The first piece of writing I offered the public about London Underground was a blog post about this station. From that start grew this website, I now produce a new piece about…
In 1868, The Metropolitan District Railway was opened as a partner to the Metropolitan Railway, with the intention of among other things creating an ‘Inner Circle’ linking all of central London’s main destinations. Due to frequent squabbles between the two organisations it was 16 years before the circle was completed. A legacy of this fractious beginning can be seen in the now unused bay platform that was created for the use of Metropolitan Railway trains. In 1906 the deep-level part of the station opened, when an amalgamation of parts of three proposed schemes opened running between Finsbury Park and Hammersmith (this is the nucleus of the modern Piccadilly line, since extended north to Cockfosters and having subsumed the Uxbridge and Hounslow branches of the District).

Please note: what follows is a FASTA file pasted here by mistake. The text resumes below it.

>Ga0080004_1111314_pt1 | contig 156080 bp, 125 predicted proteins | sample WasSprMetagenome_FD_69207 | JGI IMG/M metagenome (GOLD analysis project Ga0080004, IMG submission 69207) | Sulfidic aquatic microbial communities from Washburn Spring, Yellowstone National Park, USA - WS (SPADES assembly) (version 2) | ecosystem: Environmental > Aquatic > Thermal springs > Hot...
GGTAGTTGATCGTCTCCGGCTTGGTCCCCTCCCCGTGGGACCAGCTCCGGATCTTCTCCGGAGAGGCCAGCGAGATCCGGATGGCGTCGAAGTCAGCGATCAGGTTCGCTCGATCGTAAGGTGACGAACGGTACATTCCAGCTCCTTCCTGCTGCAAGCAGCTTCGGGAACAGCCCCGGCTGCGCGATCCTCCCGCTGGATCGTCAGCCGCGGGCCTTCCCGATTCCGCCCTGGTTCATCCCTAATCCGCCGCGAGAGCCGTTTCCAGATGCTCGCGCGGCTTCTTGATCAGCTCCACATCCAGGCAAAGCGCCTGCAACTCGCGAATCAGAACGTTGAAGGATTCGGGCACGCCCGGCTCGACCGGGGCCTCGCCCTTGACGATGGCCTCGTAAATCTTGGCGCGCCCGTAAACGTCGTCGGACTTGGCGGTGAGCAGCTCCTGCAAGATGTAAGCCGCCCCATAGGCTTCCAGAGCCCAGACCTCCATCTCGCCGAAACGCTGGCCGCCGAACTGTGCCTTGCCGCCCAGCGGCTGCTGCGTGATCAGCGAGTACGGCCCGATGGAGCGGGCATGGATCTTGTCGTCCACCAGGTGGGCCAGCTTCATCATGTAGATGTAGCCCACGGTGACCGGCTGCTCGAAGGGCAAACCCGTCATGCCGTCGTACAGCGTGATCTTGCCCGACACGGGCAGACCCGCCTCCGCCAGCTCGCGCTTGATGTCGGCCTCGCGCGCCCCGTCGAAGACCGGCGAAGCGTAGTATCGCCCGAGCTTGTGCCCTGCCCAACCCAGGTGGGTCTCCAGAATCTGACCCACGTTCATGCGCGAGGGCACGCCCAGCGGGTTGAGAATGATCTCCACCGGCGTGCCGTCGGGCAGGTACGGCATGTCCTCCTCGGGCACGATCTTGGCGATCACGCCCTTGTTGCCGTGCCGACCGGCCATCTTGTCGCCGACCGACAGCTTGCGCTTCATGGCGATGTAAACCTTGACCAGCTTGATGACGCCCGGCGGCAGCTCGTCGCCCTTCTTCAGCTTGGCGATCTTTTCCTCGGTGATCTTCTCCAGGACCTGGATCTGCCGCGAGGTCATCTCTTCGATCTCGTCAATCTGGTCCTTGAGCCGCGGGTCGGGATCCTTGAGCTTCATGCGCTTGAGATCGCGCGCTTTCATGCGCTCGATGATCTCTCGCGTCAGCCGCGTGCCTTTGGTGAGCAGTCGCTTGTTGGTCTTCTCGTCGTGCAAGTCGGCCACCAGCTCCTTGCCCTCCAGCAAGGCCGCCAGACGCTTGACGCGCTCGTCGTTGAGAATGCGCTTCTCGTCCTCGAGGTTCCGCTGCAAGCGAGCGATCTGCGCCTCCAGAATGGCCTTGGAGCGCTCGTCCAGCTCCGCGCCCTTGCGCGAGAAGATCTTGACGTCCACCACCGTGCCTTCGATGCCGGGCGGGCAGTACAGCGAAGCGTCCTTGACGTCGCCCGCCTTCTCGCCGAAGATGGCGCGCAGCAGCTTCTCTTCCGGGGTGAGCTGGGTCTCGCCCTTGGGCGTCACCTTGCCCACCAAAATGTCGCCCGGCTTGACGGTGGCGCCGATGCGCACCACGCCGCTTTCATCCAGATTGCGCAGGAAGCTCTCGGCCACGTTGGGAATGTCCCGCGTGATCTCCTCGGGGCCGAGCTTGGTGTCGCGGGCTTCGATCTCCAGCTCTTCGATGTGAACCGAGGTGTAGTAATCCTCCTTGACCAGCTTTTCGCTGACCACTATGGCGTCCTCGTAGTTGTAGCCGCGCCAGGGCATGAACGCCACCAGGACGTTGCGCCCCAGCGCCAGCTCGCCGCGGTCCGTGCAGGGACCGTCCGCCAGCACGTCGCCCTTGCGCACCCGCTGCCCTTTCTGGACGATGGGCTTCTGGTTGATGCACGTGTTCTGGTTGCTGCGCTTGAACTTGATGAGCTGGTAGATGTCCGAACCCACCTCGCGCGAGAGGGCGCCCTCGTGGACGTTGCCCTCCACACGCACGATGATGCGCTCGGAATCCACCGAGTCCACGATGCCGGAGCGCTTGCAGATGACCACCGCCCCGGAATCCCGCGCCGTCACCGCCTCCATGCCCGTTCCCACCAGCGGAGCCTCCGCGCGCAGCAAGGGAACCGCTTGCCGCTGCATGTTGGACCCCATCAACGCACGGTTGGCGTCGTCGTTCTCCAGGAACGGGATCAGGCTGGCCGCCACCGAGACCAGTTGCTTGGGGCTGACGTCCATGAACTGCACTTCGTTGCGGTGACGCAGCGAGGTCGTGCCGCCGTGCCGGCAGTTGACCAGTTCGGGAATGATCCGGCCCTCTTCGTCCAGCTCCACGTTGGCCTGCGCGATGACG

The chief point of interest of this station’s location are the museums which are close by. This is recognised in the presence of an underground passage from the ticket hall to Exhibition Road, with exits at the appropriate point for each museum. The number of museums in this area has reduced by one since I was a child because the Geological and Natural History museums were amalgamated to form one giant museum. There are now three major museums in this area:
THE ROYAL COLLEGE OF MUSIC
The Royal College of Music is based on Prince Consort Road, very close to the Albert Hall, just south of Hyde Park. I have a map which makes it’s relevance to this station very obvious. Yet another famous place in this area.
A COUPLE OF ARCHITECTURAL QUIRKS
For those who shun the underground passageway referred to above, there is a small shopping arcade of the type that many London Underground stations used to have, and some attractive 1868 ironwork to have a look at.
MAPS – ANCIENT & MODERN
I conclude this post with some maps showing the station’s history and modern connections…